Billable-hour requirements are generally like the price of gas: they just keep going up. A law professor might compare it to a one-way ratchet. As law firms try to increase their profitability — by doing more work with less manpower, thanks to recessionary layoffs that haven’t been completely reversed — they ask more and more of their lawyers. Right?
Well, not necessarily. One Biglaw firm recently lowered its hours requirement — and instituted some other perks worth noting.
* Whether the U.S. Constitution requires marriage equality can be debated as a matter of constitutional law. But as a policy matter, is this still an open question? Even Professor John Yoo, the bane of liberals’ existence, supports same-sex marriage as a policy matter. [Ricochet]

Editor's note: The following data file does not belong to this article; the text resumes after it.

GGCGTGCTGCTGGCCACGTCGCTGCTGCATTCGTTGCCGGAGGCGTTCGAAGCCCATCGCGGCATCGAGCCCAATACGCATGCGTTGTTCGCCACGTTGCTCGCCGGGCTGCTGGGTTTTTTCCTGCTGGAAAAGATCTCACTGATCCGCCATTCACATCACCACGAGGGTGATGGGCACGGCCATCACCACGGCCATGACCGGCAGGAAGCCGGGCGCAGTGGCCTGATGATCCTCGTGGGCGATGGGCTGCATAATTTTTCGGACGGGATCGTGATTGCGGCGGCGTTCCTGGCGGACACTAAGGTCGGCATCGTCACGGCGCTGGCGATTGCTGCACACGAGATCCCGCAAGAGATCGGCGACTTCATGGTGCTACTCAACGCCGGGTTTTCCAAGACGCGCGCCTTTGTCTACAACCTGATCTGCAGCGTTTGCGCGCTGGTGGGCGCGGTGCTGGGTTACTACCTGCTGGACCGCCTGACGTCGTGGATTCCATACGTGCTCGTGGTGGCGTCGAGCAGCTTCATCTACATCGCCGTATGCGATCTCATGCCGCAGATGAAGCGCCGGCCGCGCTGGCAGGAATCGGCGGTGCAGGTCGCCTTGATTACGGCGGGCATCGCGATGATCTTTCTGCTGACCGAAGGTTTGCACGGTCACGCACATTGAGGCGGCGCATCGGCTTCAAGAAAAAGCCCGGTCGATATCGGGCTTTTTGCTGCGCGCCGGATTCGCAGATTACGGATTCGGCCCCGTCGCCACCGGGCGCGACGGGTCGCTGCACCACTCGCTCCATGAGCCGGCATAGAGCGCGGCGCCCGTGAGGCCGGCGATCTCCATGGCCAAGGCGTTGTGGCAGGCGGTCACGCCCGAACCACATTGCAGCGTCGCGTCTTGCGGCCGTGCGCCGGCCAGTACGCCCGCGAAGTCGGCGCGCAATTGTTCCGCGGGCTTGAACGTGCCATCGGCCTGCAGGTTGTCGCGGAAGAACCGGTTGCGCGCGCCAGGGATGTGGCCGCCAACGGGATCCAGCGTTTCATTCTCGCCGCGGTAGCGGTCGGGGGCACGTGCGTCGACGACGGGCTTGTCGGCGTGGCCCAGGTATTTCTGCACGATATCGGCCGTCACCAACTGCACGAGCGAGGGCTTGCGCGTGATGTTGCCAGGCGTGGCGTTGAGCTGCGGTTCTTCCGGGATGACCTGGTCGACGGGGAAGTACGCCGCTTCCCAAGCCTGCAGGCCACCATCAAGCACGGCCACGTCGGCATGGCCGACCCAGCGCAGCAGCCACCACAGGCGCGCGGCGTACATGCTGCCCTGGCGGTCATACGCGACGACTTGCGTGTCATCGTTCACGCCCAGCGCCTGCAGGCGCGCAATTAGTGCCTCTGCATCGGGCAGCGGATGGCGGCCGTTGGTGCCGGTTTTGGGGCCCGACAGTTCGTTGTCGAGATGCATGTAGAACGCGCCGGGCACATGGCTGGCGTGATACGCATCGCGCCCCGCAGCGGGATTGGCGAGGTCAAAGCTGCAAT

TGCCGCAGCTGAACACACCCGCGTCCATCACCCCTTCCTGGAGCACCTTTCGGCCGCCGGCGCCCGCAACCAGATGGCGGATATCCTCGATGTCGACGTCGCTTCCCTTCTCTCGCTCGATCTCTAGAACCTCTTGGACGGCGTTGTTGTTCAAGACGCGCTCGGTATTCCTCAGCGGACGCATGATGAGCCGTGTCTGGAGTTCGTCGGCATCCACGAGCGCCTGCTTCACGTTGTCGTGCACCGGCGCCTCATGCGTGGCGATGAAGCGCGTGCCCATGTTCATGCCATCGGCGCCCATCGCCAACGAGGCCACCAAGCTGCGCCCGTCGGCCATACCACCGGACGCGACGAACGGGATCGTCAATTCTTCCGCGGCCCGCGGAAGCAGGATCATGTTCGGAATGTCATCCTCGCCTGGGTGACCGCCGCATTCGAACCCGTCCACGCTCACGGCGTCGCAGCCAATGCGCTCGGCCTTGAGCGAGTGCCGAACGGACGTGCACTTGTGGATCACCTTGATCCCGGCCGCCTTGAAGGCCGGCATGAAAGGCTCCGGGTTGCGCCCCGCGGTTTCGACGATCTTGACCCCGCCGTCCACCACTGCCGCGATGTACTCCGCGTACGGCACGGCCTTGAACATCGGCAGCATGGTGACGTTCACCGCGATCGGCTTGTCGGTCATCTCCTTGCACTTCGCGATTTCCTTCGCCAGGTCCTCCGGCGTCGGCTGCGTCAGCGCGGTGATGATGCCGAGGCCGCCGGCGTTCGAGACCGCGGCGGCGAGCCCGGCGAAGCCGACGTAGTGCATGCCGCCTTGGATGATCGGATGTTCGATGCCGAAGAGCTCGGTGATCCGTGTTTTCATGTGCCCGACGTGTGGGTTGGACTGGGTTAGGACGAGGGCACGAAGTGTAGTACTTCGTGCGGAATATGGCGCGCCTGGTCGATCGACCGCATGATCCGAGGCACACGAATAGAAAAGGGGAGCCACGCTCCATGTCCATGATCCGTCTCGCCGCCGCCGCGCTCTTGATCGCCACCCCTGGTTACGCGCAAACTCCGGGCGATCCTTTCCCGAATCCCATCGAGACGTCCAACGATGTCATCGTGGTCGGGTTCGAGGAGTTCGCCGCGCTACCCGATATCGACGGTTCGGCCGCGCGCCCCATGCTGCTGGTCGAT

* I support marriage equality, but I do not support glitter bombing. It’s all fun and games until someone loses an eye (and files a lawsuit over it). [Althouse]
* If you adopt your 42-year-old girlfriend, does that turn your sexual relationship with her into incest? Professor Terry Turnipseed — yes, that’s his real name — is on the case. [Slate]
* Looking for a way to shield your assets during a wrongful death suit? Just adopt your adult girlfriend. It has “nothing to do with the lawsuit” — dude just wants to bang his daughter. No big deal. [Palm Beach Post]
* Unpaid internships are so last season. A former intern for fashion mag Harper’s Bazaar wants class action certification for a lawsuit claiming that her free labor violated wage and hour laws. [New York Times]